name three things you would take to a deserted island.
We used to ask eachother that as kids on a regular basis.
And I remember how my mind would light up with all problems I would need to solve in the absence of my home and my parents and my room and the store,
including the obvious greatest problem of all – passing time.
I would sometimes ponder this question alone, getting ready for the next time they asked, or maybe for when the real thing actually happens. Do I really need toys? Do I really need anything?
Most kids said food, sometimes even stocks of something specific, chocolate, peanut butter, or baloney sandwiches
Someone would then rejoice as they shattered that little fiction scenario with facts about refrigeration and preservation.
Can you really live off of pickles forever?
The cool kids were survivalists. They would name a knife, a sleeping bag and matches.
Or maybe they saw lord of the flies, and would be so cool as to substitute glasses for matches.
They knew nature is brutal, but that’s what made this survival game so fun. Conquering nature. Proving your superiority.
A geek would name their favorite book, and the rest of the kids would laugh
‘what would you do with a book once you’ve read it?’
They would obviously read it again…
At some point technology and digital culture started polluting the answers
Some kid would bring a radio to call for help
Spoiled kids would name their game boy
And then a smarter kid would point out that they’d run out of batteries
Im sure these days they all name their cellphones, they might even have a built in GPS
As time goes by this game does not seem that fun anymore.
I never knew a kid that went as far as naming a solar panel
But some wise ass kid would always say a boat, or a plane
Why the hell would you even go to a deserted island if not by accident? And if it’s an accident you wouldn’t be able to bring anything… idiot!
I went to a little island this summer, it wasnt deserted or anything, and we brought way more than three things with us, but it brought up some memories, some thoughts about survival. At the end of the San Juan Island ring up between seattle and vancouver, Waldron island is a tiny privately owned island that is home to 100 people in peak season. It has an elementary school and a post office and few farms. No public services whatsoever. Everyone get’s their water from wells and catchment, the power from the sun and gas from a tank. The closest thing to a store is a weekly food delivery that comes to the peer by the post office, and the only public land is between high tide and low tide line. Knowing that everyone on this island knows somebody who lives there personally, has made an effort to to cover this distance from the mainstream, makes all the difference in the world.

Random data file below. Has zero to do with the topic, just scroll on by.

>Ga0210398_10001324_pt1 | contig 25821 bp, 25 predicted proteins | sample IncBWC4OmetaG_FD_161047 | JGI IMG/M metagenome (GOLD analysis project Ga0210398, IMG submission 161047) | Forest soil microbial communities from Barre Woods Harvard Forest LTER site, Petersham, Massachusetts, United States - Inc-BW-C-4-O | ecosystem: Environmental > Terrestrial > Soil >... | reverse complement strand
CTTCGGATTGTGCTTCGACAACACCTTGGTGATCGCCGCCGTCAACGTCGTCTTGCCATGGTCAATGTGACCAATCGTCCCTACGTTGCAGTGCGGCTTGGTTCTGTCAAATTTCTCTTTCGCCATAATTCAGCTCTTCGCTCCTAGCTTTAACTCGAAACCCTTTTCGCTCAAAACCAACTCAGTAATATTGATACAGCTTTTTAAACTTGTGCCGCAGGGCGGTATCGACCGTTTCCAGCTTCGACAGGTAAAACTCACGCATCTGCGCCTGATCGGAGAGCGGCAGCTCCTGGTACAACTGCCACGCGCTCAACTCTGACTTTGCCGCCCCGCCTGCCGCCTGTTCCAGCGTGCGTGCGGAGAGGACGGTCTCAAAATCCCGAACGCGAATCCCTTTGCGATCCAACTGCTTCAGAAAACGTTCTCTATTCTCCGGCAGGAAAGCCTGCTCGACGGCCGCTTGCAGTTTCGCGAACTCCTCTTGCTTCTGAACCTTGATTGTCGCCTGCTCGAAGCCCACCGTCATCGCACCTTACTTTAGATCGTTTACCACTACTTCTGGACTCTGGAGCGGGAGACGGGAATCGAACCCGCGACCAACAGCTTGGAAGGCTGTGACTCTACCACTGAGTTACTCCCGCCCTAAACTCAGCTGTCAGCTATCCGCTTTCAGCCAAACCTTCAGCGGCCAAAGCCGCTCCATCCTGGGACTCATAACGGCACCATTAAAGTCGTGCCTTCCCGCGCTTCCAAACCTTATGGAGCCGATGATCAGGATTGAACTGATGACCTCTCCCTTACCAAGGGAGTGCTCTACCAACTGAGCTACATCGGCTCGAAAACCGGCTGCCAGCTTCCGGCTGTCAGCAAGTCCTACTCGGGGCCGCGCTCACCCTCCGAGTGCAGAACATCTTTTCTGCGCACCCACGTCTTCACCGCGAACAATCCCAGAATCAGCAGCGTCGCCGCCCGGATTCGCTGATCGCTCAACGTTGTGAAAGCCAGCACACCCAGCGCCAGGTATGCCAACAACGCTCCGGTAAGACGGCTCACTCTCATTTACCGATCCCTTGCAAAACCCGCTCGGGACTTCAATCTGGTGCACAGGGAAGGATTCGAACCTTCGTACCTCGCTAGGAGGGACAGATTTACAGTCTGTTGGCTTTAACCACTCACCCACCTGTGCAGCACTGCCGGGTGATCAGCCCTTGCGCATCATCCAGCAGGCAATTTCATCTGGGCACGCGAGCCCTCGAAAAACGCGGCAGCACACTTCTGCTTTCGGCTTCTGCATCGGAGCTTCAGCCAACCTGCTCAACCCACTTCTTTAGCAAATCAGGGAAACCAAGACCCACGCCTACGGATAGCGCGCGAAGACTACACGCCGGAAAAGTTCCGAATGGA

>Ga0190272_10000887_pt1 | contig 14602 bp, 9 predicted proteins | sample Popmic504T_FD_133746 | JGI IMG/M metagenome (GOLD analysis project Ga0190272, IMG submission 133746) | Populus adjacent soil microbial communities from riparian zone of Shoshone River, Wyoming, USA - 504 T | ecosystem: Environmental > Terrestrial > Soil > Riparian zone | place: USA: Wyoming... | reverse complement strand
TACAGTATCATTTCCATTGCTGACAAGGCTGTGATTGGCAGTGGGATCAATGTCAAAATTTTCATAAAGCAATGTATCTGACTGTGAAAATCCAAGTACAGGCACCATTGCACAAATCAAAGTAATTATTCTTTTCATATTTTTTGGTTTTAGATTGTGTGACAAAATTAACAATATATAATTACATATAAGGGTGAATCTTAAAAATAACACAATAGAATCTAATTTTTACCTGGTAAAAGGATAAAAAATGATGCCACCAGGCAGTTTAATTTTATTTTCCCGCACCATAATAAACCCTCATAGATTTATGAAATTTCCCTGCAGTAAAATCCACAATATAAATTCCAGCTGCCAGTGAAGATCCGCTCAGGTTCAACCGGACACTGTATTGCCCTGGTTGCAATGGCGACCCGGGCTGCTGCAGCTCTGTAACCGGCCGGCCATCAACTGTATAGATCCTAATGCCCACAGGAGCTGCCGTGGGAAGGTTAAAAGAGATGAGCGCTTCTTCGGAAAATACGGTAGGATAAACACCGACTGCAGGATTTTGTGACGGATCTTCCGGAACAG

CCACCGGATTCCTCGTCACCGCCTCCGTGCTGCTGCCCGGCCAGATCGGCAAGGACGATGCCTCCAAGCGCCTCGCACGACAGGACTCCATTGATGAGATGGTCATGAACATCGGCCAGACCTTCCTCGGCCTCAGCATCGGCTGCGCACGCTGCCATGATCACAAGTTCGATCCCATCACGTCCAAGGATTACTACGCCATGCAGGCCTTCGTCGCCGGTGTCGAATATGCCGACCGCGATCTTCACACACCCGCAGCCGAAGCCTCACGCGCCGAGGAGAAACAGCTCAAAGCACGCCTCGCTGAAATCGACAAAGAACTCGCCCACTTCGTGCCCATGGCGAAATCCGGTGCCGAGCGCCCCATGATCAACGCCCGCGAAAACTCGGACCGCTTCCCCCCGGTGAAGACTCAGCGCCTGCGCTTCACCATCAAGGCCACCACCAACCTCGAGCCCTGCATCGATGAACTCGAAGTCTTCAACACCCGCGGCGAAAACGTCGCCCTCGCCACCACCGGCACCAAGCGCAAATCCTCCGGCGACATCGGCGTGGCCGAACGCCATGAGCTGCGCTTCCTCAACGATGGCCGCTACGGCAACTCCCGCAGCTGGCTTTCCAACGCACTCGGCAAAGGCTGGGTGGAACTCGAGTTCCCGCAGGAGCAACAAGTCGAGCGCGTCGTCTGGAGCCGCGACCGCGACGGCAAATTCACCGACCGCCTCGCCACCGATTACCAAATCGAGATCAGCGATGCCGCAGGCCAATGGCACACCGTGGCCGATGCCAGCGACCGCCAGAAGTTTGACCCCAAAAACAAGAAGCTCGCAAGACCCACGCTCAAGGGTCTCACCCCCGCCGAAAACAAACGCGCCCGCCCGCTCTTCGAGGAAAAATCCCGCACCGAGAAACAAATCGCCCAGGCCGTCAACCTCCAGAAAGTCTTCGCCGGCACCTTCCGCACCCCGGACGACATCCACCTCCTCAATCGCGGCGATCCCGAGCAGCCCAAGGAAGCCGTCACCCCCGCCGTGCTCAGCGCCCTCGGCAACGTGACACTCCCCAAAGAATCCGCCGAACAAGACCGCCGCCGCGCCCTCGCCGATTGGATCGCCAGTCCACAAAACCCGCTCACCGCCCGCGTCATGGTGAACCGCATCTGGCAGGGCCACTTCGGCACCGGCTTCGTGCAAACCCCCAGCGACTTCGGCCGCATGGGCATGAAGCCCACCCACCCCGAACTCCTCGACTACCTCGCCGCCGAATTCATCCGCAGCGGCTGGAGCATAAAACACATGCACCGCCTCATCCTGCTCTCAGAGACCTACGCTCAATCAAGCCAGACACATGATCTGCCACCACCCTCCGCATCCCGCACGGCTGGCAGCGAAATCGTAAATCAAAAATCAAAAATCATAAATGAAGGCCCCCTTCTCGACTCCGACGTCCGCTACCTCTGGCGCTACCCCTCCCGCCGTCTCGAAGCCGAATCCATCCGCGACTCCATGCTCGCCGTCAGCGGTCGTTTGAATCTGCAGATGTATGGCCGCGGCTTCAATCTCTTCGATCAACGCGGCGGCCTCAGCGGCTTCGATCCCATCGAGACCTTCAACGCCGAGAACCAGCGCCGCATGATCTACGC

Waldron is a hop and a jump away from the mainland, meaning, you have to take an hour ride from the mainland on a big ferry and then arrange for a small private boat to take you the extra hour there. All the tourist energy, the SUV’s and the commerce and the glitz, all get left behind at the ferry. The roads are dirt and people ride old trucks when they have to, otherwise they walk or bike. They mostly live a minimal life, according to their available resources, especially if they dont own a boat with which to haul shit over.
It was pretty quiet out there, but not in the traditional sense. The woods in california could easily compete in the pure definition of silence. We actually camped by our friends pond that was full of bullfrogs that pretty much sound like semi-trailers coming at you, honking. Their dad, a biologist originally from the midwest, decided for some reason to introduce this invasive species for apparently pure sentimental reasons, not without the protest of his island neighbors.
It was that kind of place, since the last deers and bears were shot and most of the old growth logged in the 40s, the population of this island has been depleted and nature started coming back, seemingly with a vengeance. The new generations didnt have that kind of explorer vigor of their ancestors, and they didnt share the tourist mentality that the other islands seem to thrive on. This place scored high in the mental distance department. The choice to refuse mainstream culture onto the island, even if only in the most superficial level, made it seem like the most magical piece of land in america. Where the rules of commerce, equality, and justice were slightly altered, and there was nobody who cared to contest it.
Our hosts were the crazy kids on this island. Their mom lived in san francisco and so everytime they’d come back they would bring back with them a piece of city culture, some wacky artsi habit or a phrase. As adults they lived in New York and travelled around, and every year come back to this isolated piece of land to take a break from the world and live a few ‘wild’ months. They built their shacks and structures mostly out of wood they cut down around the property.
They cook on a wooden stove in an open air kitchen with only a roof and one wall. And there between the spices and the jars of grains and spices they hooked up the stereo to the solar panels and blasted radio from vancouver, or sometimes they’d hook up Ben’s laptop there to play music, and between the bullfrogs and the rooster calls, sometimes you would hear windows starting up, or shutting down.